- Lead Architects:Joeri van Ommeren
- Design Team:Tsveta Ruseva, Dion Nupoort, Menno van der Hoeven, Laura van Beek
- Clients:Wibaut Projectontwikkeling
- Engineering:Heddes bouw en ontwikkeling
- Landscape:Hosper/Mark van der Heide
- Consultants:Pieters Bouwtechniek, VIAC
- Country:The Netherlands
A customized (ware)house where everybody lives like nobody else. On the border of Haarlem's historic city center, a new warehouse has been built. 8-storey residential complex, De Scheepmaker, is a new addition to the Dutch skyline, but is so logical that it looks as if it has been there for years. It is recognizable by its warehouse-inspired typology, stepped roofline, and vertical glass cut. The stepped terraces allow sunlight into the street and compliment the scale of the surrounding architecture. The contemporary translation of industrial brick architecture is discernible by the masonry details in the facade, a tactile feature also made interesting for passers-by up close.
Lessons from the construction crisis: customizable mass-production. De Scheepmaker is the latest inner-city development of this stature, appealing to its urban location because of the variety and uniqueness of the 55 dwellings – ranging from starter’s apartments to luxury penthouses. Despite being mass-produced, each house feels as though it is tailor-made. “We see mass-produced customization as the solution for the future," says architect Joeri van Ommeren (1987). This is a lesson that he and his office, vanOmmeren architecten (VOA) learned from the construction crisis. VOA believes that every resident is entitled to a home that fits like a tailor-made suit.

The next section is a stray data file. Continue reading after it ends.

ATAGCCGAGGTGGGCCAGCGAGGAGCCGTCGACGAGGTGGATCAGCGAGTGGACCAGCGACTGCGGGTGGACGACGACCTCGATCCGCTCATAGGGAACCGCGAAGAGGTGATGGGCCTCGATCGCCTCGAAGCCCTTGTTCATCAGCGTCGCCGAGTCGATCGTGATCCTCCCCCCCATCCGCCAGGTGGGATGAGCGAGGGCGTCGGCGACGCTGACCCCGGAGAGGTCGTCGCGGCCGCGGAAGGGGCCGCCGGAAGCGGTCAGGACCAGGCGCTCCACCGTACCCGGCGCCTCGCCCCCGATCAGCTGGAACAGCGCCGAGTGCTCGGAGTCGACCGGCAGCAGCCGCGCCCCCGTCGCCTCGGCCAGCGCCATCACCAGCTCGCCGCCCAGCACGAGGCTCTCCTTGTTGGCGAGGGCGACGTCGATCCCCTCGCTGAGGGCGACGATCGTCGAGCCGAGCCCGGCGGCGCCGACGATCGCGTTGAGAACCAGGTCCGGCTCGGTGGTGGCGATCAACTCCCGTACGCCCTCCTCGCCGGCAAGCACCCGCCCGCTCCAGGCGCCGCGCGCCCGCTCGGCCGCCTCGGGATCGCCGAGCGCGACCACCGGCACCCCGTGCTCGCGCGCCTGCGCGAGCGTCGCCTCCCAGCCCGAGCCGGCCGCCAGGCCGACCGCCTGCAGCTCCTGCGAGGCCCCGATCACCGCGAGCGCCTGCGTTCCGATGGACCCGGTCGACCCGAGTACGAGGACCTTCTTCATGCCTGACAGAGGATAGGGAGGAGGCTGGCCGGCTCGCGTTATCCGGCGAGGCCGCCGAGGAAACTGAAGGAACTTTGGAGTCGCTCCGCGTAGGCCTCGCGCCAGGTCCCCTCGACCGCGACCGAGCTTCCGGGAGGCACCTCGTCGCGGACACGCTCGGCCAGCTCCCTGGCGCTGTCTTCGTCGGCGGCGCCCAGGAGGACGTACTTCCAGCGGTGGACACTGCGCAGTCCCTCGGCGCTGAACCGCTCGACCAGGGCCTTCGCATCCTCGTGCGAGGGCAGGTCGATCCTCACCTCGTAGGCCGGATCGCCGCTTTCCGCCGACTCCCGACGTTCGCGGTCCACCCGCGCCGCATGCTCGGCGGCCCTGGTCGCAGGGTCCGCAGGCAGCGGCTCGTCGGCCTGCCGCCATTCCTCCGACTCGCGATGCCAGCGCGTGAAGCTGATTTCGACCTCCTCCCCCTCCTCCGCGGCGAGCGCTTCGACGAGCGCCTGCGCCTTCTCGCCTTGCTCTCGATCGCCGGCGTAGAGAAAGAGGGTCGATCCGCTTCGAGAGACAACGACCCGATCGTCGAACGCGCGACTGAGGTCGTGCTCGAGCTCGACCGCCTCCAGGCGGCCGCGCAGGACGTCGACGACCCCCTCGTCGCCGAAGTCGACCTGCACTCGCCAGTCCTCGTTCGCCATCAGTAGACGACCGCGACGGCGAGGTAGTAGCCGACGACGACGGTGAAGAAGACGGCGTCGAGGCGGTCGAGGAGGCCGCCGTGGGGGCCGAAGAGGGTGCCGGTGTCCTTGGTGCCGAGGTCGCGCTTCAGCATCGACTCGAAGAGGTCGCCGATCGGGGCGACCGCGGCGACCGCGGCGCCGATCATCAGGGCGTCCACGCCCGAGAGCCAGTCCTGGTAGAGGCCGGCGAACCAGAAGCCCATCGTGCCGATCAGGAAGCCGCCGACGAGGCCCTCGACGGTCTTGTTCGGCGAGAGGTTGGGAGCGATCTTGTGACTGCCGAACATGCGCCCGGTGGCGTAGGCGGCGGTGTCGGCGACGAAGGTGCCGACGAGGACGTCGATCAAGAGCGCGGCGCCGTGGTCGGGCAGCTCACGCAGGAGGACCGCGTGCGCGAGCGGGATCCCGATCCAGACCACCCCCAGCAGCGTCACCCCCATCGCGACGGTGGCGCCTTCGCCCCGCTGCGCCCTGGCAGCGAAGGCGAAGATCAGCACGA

Facilitating personalization. In addition to the variety of floor plans, the design includes reasons for the resident to adapt the apartment to their own wishes. A thicker window frame is the place where, in time, a wall could be placed for children's room, or a daylit corner becomes an attractive seat for reading. Ground-level maisonettes boast 5 meter high ceilings, providing an opportunity for mezzanine living. It facilitates customization, and it is up to the user to do it their own way. At VOA they call this ‘Design for Affinity’, in which residents are active participants in adapting their home to their desires.